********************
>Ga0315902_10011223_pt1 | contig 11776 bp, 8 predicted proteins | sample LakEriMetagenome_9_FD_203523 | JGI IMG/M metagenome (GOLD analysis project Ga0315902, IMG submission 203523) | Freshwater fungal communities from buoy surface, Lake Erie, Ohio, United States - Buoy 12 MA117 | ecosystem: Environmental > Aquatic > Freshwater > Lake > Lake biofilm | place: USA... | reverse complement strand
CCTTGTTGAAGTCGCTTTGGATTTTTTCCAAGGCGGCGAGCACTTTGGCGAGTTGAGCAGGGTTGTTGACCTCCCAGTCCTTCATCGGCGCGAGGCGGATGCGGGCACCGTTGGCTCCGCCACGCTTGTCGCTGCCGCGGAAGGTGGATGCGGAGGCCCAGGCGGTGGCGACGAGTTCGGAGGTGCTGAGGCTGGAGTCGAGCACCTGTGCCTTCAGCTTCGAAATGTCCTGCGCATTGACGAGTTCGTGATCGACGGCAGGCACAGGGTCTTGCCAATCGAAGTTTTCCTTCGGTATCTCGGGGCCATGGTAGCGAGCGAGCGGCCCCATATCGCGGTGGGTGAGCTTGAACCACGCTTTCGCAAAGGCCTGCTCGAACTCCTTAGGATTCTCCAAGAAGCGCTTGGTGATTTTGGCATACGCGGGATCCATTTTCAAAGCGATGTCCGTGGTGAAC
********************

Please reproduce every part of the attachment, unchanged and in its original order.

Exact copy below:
>Ga0315902_10011223_pt1 | contig 11776 bp, 8 predicted proteins | sample LakEriMetagenome_9_FD_203523 | JGI IMG/M metagenome (GOLD analysis project Ga0315902, IMG submission 203523) | Freshwater fungal communities from buoy surface, Lake Erie, Ohio, United States - Buoy 12 MA117 | ecosystem: Environmental > Aquatic > Freshwater > Lake > Lake biofilm | place: USA... | reverse complement strand
CCTTGTTGAAGTCGCTTTGGATTTTTTCCAAGGCGGCGAGCACTTTGGCGAGTTGAGCAGGGTTGTTGACCTCCCAGTCCTTCATCGGCGCGAGGCGGATGCGGGCACCGTTGGCTCCGCCACGCTTGTCGCTGCCGCGGAAGGTGGATGCGGAGGCCCAGGCGGTGGCGACGAGTTCGGAGGTGCTGAGGCTGGAGTCGAGCACCTGTGCCTTCAGCTTCGAAATGTCCTGCGCATTGACGAGTTCGTGATCGACGGCAGGCACAGGGTCTTGCCAATCGAAGTTTTCCTTCGGTATCTCGGGGCCATGGTAGCGAGCGAGCGGCCCCATATCGCGGTGGGTGAGCTTGAACCACGCTTTCGCAAAGGCCTGCTCGAACTCCTTAGGATTCTCCAAGAAGCGCTTGGTGATTTTGGCATACGCGGGATCCATTTTCAAAGCGATGTCCGTGGTGAAC